An old friend is visiting from Mumbai, and I take her to an exhibition called “The Lure of the East”, showing how British Orientalist artists from the 1790s to 1920s saw the world beyond the Mediterranean: British aristocrats dressed as pashas, their women as princesses, imagined harems and decorative interiors of Muslim homes, teeming bazaars, and quaint relationships between classes and sexes. As social commentary, the exhibition is outstanding, telling us as much about the observer as the observed.
The paintings reveal how “the other” differs, and the impulsive colonial response, of curiosity, attraction, and voyeurism. There is a certain shock at work, but there is also awe. In 1978, Edward Said debunked cloying imperial sentimentality in his book Orientalism, saying Western scholars depicted the East as “exotic” with a deep political bias, where Eastern men are devious, feminine and weak; Eastern women are enchanting, sensuous and passive; its societies mysterious and confusing; and the region itself justifying preconceived notions of a superior Western order. Said has redefined — or reoriented — the way we look at postcolonial societies.
Some scholars disagree with the implication that racism drove the colonial impulse. In Ornamentalism: How the British Saw their Empire (2002), David Cannadine argued that far from seeing Malayan sultans, African tribal chiefs and Indian maharajahs as their inferiors, many Britons were in awe of that royalty.
So what was it, shock, or awe? And why did it matter that afternoon?
Later that evening, as we went for a walk by the Serpentine, the lake in Hyde Park, what we saw could have been Georges Seurat’s painting, A Sunday Afternoon on the Island of La Grande Jatte, except that almost everyone we saw was Muslim. There were men in white and women in black, some women (their heads covered by scarves) revealing their faces, their children insisting on ice cream: It was a hot, but cheerful, evening. Nobody looked angry, no one felt threatened, and there was none of the charged, edged undertone that dictates perceptions of Muslims in Britain.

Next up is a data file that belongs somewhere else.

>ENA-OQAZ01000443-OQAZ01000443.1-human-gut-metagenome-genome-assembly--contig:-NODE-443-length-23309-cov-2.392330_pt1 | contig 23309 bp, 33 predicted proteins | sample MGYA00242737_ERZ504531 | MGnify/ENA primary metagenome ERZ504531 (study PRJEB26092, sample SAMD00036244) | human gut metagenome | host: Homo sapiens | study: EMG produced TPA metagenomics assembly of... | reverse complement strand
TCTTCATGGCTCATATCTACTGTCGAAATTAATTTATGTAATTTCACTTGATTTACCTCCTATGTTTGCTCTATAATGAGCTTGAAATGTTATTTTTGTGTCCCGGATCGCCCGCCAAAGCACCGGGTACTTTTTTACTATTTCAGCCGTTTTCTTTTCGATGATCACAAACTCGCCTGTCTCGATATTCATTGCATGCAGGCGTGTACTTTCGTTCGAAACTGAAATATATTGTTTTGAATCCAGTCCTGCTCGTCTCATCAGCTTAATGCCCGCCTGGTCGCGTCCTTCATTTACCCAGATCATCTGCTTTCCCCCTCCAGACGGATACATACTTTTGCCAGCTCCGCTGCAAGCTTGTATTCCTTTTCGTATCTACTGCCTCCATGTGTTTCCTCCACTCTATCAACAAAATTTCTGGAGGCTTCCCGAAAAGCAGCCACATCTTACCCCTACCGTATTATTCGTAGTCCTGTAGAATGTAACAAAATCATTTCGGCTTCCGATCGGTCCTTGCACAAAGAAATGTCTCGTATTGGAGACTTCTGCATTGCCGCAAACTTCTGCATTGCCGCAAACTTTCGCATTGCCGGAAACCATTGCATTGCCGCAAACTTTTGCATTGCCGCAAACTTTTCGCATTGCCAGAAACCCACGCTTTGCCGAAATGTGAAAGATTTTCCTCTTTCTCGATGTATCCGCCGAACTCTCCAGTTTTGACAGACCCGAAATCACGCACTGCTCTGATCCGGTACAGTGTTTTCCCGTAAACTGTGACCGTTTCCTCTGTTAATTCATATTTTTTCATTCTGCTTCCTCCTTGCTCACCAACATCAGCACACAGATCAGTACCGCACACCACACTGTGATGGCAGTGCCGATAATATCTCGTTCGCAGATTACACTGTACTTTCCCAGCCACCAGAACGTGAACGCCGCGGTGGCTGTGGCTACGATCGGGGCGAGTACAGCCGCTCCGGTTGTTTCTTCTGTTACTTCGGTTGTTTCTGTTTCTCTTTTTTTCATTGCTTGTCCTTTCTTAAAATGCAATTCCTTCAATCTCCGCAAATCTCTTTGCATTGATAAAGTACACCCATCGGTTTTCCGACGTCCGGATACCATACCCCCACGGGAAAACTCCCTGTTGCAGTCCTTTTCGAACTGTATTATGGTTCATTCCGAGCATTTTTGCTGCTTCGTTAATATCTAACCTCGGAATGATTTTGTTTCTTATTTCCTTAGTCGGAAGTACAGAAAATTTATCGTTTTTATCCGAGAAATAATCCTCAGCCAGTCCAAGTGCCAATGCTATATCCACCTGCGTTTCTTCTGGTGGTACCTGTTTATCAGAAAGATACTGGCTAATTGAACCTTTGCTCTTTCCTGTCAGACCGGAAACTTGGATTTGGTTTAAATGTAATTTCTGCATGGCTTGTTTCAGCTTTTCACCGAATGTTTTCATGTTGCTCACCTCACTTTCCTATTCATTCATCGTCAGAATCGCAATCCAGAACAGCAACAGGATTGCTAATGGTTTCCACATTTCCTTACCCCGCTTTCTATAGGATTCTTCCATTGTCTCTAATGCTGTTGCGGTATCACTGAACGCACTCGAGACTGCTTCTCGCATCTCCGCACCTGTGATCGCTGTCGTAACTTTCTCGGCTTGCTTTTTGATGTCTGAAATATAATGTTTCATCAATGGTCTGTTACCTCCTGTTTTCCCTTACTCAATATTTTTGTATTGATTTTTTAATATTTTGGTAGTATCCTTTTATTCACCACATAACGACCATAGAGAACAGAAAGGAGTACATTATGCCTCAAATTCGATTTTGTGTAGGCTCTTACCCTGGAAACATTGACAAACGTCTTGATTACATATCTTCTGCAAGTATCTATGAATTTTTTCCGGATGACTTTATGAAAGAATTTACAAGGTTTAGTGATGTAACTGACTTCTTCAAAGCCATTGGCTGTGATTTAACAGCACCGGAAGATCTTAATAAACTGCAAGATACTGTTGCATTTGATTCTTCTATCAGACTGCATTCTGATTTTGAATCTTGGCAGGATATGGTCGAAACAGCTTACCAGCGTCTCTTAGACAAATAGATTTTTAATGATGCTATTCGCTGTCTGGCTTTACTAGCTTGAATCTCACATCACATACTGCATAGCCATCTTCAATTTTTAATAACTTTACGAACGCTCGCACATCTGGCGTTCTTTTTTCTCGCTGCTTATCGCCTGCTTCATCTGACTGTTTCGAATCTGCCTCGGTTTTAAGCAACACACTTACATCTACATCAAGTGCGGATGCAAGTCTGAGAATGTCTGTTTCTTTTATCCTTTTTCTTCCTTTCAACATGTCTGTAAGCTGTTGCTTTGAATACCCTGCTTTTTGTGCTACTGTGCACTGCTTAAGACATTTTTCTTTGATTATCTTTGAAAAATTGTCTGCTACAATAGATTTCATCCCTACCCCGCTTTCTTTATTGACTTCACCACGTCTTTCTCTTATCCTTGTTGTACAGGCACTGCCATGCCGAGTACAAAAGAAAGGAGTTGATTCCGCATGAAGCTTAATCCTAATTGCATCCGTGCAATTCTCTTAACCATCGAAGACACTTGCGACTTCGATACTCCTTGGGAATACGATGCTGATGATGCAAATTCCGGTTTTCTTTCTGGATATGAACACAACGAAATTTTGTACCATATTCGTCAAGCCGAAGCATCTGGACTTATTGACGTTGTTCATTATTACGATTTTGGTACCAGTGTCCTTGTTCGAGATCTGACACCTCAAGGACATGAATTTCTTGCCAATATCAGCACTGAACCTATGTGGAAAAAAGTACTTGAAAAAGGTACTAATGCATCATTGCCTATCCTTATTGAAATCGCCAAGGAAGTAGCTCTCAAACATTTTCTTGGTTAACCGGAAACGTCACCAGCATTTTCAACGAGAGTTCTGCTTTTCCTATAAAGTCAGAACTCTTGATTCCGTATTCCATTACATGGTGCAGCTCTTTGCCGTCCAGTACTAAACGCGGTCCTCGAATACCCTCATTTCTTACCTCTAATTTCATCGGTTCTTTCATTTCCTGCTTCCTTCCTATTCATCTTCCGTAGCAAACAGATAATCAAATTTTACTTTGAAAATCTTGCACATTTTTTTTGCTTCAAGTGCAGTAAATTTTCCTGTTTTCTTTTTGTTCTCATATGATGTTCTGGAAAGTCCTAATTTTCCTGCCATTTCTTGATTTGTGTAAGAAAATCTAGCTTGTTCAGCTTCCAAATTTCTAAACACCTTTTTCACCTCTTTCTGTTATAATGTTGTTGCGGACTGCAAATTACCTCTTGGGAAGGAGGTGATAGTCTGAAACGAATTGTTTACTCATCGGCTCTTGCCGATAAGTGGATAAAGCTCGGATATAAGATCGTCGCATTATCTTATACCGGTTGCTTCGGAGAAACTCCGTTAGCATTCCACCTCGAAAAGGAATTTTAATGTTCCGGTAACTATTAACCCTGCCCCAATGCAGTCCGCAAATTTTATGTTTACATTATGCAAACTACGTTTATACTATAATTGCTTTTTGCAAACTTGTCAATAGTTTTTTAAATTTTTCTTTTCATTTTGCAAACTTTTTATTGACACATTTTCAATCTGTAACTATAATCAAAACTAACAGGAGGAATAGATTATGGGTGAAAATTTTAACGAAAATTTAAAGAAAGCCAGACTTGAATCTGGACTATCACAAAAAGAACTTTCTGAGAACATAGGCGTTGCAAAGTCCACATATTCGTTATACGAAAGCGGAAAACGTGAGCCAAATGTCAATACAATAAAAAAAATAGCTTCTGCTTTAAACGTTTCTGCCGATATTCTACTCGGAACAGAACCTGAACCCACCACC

The irony was that in one of Britain’s leading parks, nobody around us “looked” English. In Hanif Kureishi’s novel, Something to Tell You (2008), the protagonist celebrates London as “the city of exiles, refugees and immigrants, those for whom the metropolis was extraterrestrial and the English codes unbreakable”, which meant they created their own codes.
The people in the park acted as if they owned the place. In a charming essay in The New York Times in 2005, the writer Suketu Mehta talks of his grandfather strolling in a London park, when an Englishman confronts him: “Why are you here?” Mehta writes, “My grandfather responded, ‘We are the creditors. We are here because you were there.’”
That evening, nobody asks the Muslim families, or us, brown desis, for that matter, why we are there. Some would like to ask, but they are on the other side of the lake. As we cross the bridge, we see white families lying on the grass. Nobody has planned that separation; it is there.
It is striking how different the two groups look. Fully-clothed on one side, near-nakedness (in some cases) on the other. In 2006, Jack Straw, a leading Labour Party politician, wrote how he felt uneasy talking to someone he could not see, criticizing Muslim women who wear the niqab (the veil that reveals only their eyes).
Straw had identified a simmering issue, now part of Britain’s cultural wars. The French solution was simple: outlaw the veil, though now there is awareness that some women may want to wear the veil. At the art gallery, we had seen a William Holman Hunt painting of a Cairene lantern-maker “feeling” a woman’s veiled face. Denied the pleasure of looking at her, he must imagine by running his fingers over her veil. Her curled toes indicate her discomfort, but her eyes are impassive. An embarrassed British pedestrian in a top hat hurries away. That was the Victorian age.
Straw’s discomfort with the niqab, and the woman’s choice to cover her face, show the gap the two must travel. Straw’s liberal impulse, to free the woman, is right; but he is wrong in assuming that the veil is her prison. The woman has the right to wear the veil, but only if she wants to; it is wrong if she is forced to wear it.
Negotiating that gap is not easy, so stereotypes prevail. Later that night at home, we see images of the blasts in Bangalore and Ahmedabad. The police are searching bearded Muslim men on motorcycles. It is not unreasonable, given the context, but that’s where disconnect begins, where we judge people by how they look.
Few people carry their intent on their sleeve. Motives aren’t always visible. And piercing the veil is not easy. We can start by discarding our prejudices and preconceptions.
Salil Tripathi is a writer based in London. Comments are welcome at email@example.com.